When personalities mesh well, it is easy for a tutor and a student to accomplish great things.

“Students should look for someone who communicates with them well. If a student really likes their tutor, they will do their best to succeed,” Jan Griffin, a former peer tutor, said.

Tutors face many challenges, not only to help struggling students, but also studying and doing well in their own classes.  It becomes hard to juggle a full load of classes, work part time and tutor.  There is no room for error on such a tight schedule.

Another challenge for a tutor is finding tools and study strategies that work for each individual student. Tools for each student vary depending on whether that particular student is an audio learner or a visual learner. Griffin said she had a student who was more visual, and Griffin did not use any special tutoring tools.  She added there was a lot of reading and writing and re-writing of work for this particular student.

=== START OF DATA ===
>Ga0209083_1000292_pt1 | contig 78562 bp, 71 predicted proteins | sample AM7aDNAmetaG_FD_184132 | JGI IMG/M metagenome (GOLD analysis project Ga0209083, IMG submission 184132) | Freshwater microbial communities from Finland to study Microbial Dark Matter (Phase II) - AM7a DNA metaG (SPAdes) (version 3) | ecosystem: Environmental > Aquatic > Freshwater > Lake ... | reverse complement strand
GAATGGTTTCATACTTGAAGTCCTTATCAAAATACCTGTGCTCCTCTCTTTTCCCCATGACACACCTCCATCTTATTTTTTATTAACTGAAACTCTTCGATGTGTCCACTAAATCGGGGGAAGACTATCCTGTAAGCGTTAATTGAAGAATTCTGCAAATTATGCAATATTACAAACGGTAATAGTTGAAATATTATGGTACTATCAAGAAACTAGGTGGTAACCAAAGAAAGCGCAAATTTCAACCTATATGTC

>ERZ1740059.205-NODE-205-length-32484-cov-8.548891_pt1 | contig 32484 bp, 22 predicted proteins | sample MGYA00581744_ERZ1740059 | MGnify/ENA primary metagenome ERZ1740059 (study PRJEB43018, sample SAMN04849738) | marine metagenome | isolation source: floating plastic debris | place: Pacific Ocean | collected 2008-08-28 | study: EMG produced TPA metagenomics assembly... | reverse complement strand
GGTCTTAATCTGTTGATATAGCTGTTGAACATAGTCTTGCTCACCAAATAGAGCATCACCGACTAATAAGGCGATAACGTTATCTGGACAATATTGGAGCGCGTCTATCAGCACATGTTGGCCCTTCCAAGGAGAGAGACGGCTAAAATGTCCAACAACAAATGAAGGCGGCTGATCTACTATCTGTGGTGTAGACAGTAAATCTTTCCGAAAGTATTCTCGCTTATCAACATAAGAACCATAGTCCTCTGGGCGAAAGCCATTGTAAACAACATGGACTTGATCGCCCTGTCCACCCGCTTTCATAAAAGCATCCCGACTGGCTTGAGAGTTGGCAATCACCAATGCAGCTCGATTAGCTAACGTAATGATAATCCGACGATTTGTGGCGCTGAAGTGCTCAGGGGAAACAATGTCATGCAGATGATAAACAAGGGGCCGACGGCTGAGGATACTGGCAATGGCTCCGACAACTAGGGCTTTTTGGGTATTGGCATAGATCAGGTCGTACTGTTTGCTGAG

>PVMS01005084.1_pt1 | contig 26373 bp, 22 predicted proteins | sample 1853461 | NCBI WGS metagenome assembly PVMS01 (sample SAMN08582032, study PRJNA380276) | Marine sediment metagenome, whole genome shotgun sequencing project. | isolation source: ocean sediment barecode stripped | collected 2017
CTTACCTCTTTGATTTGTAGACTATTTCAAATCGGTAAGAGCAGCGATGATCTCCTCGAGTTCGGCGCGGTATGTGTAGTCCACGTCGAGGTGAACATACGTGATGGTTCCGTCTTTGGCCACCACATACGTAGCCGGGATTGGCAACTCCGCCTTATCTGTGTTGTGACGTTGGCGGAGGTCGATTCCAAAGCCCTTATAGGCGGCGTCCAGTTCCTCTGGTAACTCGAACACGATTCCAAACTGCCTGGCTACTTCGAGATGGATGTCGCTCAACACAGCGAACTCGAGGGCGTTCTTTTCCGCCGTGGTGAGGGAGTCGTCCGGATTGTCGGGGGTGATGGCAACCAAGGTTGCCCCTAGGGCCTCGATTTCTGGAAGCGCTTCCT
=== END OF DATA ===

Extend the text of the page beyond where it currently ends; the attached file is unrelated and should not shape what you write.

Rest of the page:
“I originally got into tutoring for extra money; It did not take long for me to get invested and attached to the students I tutored.  Even though I don’t tutor now, I still take calls and help students I tutored in the past,” she said.

However, some students and tutors don’t mesh together and this is not beneficial to the student or the tutor.  In that case, students need to take the initiative and speak up.  Students can politely suggest using another method or find a different tutor.

To become a tutor, a student would have to have successfully completed core classes with an “A” or tested out of those courses. Tutors are trained in specific learning styles to help meet specific needs for students.

 Students interested in either finding a tutor or becoming a tutor, contact the Learning Loft at (903) 510-2041.

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